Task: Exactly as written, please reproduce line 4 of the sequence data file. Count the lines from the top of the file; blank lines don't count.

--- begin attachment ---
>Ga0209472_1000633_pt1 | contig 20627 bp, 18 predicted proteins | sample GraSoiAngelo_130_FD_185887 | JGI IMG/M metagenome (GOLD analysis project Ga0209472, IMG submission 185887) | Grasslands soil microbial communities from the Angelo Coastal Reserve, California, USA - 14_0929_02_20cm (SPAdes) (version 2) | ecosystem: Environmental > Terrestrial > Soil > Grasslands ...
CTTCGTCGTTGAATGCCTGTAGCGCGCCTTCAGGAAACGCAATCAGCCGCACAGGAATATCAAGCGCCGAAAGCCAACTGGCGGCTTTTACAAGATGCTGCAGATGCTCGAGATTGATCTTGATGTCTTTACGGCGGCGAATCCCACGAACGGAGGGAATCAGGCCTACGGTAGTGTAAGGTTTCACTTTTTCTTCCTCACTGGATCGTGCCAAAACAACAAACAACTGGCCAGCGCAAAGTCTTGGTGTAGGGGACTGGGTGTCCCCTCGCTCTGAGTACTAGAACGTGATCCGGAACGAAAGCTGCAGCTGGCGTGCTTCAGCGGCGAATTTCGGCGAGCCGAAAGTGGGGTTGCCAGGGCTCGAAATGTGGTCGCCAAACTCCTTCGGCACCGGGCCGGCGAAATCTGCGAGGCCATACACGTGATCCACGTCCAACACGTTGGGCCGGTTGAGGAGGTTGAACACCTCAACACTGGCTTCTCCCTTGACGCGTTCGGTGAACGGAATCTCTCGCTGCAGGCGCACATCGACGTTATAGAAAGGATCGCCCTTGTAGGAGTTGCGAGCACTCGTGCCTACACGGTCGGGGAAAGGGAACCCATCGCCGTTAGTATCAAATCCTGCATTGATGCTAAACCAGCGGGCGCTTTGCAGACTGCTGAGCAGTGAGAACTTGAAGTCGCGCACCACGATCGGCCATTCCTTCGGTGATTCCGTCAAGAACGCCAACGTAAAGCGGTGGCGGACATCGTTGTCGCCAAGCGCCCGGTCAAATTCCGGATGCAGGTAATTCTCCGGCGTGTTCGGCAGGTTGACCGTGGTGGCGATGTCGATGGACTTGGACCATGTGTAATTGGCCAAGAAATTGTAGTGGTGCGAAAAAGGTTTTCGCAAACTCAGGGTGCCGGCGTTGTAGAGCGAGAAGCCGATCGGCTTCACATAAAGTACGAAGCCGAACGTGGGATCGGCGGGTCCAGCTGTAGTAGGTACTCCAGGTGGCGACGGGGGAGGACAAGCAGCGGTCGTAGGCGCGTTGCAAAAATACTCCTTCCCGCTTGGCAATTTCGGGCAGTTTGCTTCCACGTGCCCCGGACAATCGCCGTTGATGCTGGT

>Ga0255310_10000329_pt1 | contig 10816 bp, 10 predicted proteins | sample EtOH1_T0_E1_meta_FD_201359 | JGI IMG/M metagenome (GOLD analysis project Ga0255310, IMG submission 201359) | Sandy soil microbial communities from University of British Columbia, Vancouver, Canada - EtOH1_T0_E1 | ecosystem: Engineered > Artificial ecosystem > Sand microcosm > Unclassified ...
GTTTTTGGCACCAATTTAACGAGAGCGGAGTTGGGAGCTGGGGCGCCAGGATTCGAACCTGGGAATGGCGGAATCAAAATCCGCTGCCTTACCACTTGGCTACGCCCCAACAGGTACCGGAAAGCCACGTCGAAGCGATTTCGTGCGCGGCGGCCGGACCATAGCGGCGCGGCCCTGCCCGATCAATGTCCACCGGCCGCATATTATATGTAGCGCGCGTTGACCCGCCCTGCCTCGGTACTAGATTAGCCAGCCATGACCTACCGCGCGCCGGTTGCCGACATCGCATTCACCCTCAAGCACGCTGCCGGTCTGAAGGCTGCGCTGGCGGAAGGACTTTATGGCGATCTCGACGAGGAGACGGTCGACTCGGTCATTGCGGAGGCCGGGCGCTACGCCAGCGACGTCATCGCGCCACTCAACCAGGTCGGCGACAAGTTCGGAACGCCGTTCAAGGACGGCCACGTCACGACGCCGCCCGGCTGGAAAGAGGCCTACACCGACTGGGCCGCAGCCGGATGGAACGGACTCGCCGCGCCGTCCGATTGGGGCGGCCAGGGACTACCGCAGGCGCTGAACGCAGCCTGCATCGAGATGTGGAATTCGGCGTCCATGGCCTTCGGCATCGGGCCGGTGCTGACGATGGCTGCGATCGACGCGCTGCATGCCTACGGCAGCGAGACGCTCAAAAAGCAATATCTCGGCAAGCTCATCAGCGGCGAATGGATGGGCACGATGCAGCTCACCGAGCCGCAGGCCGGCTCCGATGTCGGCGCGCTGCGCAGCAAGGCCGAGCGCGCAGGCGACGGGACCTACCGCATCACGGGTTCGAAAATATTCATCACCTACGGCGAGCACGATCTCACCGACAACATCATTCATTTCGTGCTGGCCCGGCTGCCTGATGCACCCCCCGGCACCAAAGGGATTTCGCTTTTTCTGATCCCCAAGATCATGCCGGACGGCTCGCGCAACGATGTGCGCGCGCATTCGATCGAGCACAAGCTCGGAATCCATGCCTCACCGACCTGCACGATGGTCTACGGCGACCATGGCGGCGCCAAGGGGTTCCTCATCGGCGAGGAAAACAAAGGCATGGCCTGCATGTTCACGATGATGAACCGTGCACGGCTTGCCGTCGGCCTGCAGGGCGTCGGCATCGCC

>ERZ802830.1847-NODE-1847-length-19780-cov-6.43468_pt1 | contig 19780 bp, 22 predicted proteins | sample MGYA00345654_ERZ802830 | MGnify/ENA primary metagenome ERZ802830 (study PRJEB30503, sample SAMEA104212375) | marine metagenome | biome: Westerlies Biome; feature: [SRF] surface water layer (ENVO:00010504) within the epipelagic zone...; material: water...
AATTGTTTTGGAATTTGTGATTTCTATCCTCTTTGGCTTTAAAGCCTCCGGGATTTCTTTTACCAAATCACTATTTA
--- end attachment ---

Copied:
GTTTTTGGCACCAATTTAACGAGAGCGGAGTTGGGAGCTGGGGCGCCAGGATTCGAACCTGGGAATGGCGGAATCAAAATCCGCTGCCTTACCACTTGGCTACGCCCCAACAGGTACCGGAAAGCCACGTCGAAGCGATTTCGTGCGCGGCGGCCGGACCATAGCGGCGCGGCCCTGCCCGATCAATGTCCACCGGCCGCATATTATATGTAGCGCGCGTTGACCCGCCCTGCCTCGGTACTAGATTAGCCAGCCATGACCTACCGCGCGCCGGTTGCCGACATCGCATTCACCCTCAAGCACGCTGCCGGTCTGAAGGCTGCGCTGGCGGAAGGACTTTATGGCGATCTCGACGAGGAGACGGTCGACTCGGTCATTGCGGAGGCCGGGCGCTACGCCAGCGACGTCATCGCGCCACTCAACCAGGTCGGCGACAAGTTCGGAACGCCGTTCAAGGACGGCCACGTCACGACGCCGCCCGGCTGGAAAGAGGCCTACACCGACTGGGCCGCAGCCGGATGGAACGGACTCGCCGCGCCGTCCGATTGGGGCGGCCAGGGACTACCGCAGGCGCTGAACGCAGCCTGCATCGAGATGTGGAATTCGGCGTCCATGGCCTTCGGCATCGGGCCGGTGCTGACGATGGCTGCGATCGACGCGCTGCATGCCTACGGCAGCGAGACGCTCAAAAAGCAATATCTCGGCAAGCTCATCAGCGGCGAATGGATGGGCACGATGCAGCTCACCGAGCCGCAGGCCGGCTCCGATGTCGGCGCGCTGCGCAGCAAGGCCGAGCGCGCAGGCGACGGGACCTACCGCATCACGGGTTCGAAAATATTCATCACCTACGGCGAGCACGATCTCACCGACAACATCATTCATTTCGTGCTGGCCCGGCTGCCTGATGCACCCCCCGGCACCAAAGGGATTTCGCTTTTTCTGATCCCCAAGATCATGCCGGACGGCTCGCGCAACGATGTGCGCGCGCATTCGATCGAGCACAAGCTCGGAATCCATGCCTCACCGACCTGCACGATGGTCTACGGCGACCATGGCGGCGCCAAGGGGTTCCTCATCGGCGAGGAAAACAAAGGCATGGCCTGCATGTTCACGATGATGAACCGTGCACGGCTTGCCGTCGGCCTGCAGGGCGTCGGCATCGCC